Dole's candidacy had historic impact
Yesterday Elizabeth Dole ended the strongest bid yet by a woman.
WASHINGTON — For all her faults as a presidential candidate, Elizabeth Dole has achieved a historic feat: She was the first woman to put together a top-tier candidacy for president of the United States.
That effort has now ended, as Mrs. Dole announced yesterday in Washington. She cited her inability to raise enough money to compete with Texas Gov. George W. Bush for the Republican nomination.
But for a time, Dole was considered the most serious challenger to Governor Bush in the Republican field, and early on ran a strong second to him in nationwide polls of Republican voters. At August's Iowa straw poll, she placed a credible third of nine candidates.
Though now out of the running, her impact will likely be felt for a long time to come. "She broke the glass ceiling of presidential politics," says Ari Fleischer, her former communications director. "She's paved the way for the next woman who wants to run, and has set an example for women at all levels of politics."
Other Dole boosters are less sanguine, quietly wishing she had stuck it out a little longer, at least through the New Hampshire primaries Feb. 1.
In the end, the fact that she's a woman appeared both to help and hurt her candidacy. Women who had never been involved in politics were drawn to her events; some enlisted in her cause. Others could be heard grumbling at Republican events that it's not a "woman's place" to run for president. Any sexism on the part of voters is extremely difficult to smoke out, and likely wouldn't turn up in polls.
On balance, though, her gender likely was only a secondary factor in the success and failure of her candidacy. Her primary problem was that she failed to come anywhere near Bush in fund-raising: From July to September alone, Mrs. Dole raised $1 million to Bush's $20 million.
Dole's fund-raising woes were compounded by her relatively late entry into a contest that began earlier than any previous presidential campaign. In January of this year, she resigned her post as president of the American Red Cross, and then waited until March to announce formation of her exploratory committee.
Dole's biggest problem, analysts say, was a failure to make a compelling case for her candidacy. "It was a disappointing campaign," says Thomas Mann, a political analyst at the Brookings Institution. "It was searching for a rationale and a case to be made other than being a sort of serious female candidate."
On top of that, Dole competed for much of the same constituency that Bush did, with a moderately conservative message that could also pull in independents and Democrats. Her biggest "message" success came when she issued a plea for gun control - a move that put her name in the headlines, but likely cost her support among Republican primary voters, who tend to oppose gun control.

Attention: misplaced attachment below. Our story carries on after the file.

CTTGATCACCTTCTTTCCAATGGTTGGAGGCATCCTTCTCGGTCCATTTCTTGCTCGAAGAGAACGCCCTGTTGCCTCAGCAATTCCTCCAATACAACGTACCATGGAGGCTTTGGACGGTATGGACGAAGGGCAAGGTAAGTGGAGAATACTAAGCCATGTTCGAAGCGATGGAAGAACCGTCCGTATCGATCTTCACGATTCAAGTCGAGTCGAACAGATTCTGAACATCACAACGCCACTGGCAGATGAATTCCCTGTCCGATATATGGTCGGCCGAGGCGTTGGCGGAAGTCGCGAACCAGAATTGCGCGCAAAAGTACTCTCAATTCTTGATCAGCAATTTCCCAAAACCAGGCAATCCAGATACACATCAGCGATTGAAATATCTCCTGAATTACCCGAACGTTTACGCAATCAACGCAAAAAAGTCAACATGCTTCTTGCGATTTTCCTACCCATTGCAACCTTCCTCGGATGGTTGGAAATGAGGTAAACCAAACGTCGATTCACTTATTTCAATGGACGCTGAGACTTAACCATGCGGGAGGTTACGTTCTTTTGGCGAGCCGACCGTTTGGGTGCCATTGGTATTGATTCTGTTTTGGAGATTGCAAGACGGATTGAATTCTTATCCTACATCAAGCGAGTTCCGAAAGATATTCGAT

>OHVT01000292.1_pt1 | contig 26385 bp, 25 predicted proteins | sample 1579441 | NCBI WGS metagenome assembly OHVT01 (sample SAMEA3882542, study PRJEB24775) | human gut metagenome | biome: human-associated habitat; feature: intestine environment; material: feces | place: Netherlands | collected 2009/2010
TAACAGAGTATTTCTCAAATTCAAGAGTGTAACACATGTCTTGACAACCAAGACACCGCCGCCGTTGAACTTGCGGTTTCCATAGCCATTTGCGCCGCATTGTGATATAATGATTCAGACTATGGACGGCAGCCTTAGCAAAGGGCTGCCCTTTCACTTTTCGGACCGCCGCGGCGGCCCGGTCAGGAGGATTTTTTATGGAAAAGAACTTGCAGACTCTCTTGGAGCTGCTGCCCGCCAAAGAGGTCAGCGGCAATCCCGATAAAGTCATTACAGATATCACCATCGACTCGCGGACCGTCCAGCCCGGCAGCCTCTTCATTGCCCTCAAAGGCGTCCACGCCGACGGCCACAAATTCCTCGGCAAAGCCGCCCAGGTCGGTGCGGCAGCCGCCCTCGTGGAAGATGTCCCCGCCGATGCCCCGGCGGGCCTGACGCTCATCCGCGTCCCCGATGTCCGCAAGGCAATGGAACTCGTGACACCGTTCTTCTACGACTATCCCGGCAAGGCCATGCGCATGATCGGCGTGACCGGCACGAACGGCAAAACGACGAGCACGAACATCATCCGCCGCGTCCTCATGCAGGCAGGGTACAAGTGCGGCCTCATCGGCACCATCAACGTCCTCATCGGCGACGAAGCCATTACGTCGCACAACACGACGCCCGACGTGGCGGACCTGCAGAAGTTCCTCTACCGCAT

Dole's inexperience in elective politics also likely hurt her effort. Though quite practiced as a public speaker - including campaigning for her husband, Bob Dole, the GOP presidential nominee in 1996 - she had never run for office herself, and her inexperience showed. At times, she displayed a caution with the public and the press, limiting her time for casual schmoozing with both.
Her effort to vault straight to the presidency was based on her years of executive experience in Washington, first as a Cabinet member in three Republican administrations, then as eight-year president of the American Red Cross.
"I wonder whether her personality is suited to running," says political analyst Charles Cook. At events, she'd answer basic questions with "I'll have to look into that.... She hated winging it."
Still, she was a credible enough candidate to remain on some pundits' short list of vice-presidential possibilities. But even there, she may have problems: If Bush is the nominee, he won't need Dole to pull in women voters, because he's already strong with women. She also doesn't fill in his gap in foreign-policy experience.
Dole's withdrawal shifts the dynamic of the GOP nomination race, giving the biggest boost to Bush himself and to Arizona Sen. John McCain, the other centrist candidate. "It now may make McCain the major opponent," says Steven Schier, a political scientist at Carleton College in Northfield, Minn. "The others are off on the right and fighting for that piece of it."
Two remaining GOP candidates with a corps of followers are publisher Steve Forbes and Christian activist Gary Bauer. Populist firebrand Pat Buchanan is expected to quit the Republican Party on Monday to seek the Reform Party's presidential nomination.
*Staff writers Francine Kiefer and James N. Thurman contributed to this report.
(c) Copyright 1999. The Christian Science Publishing Society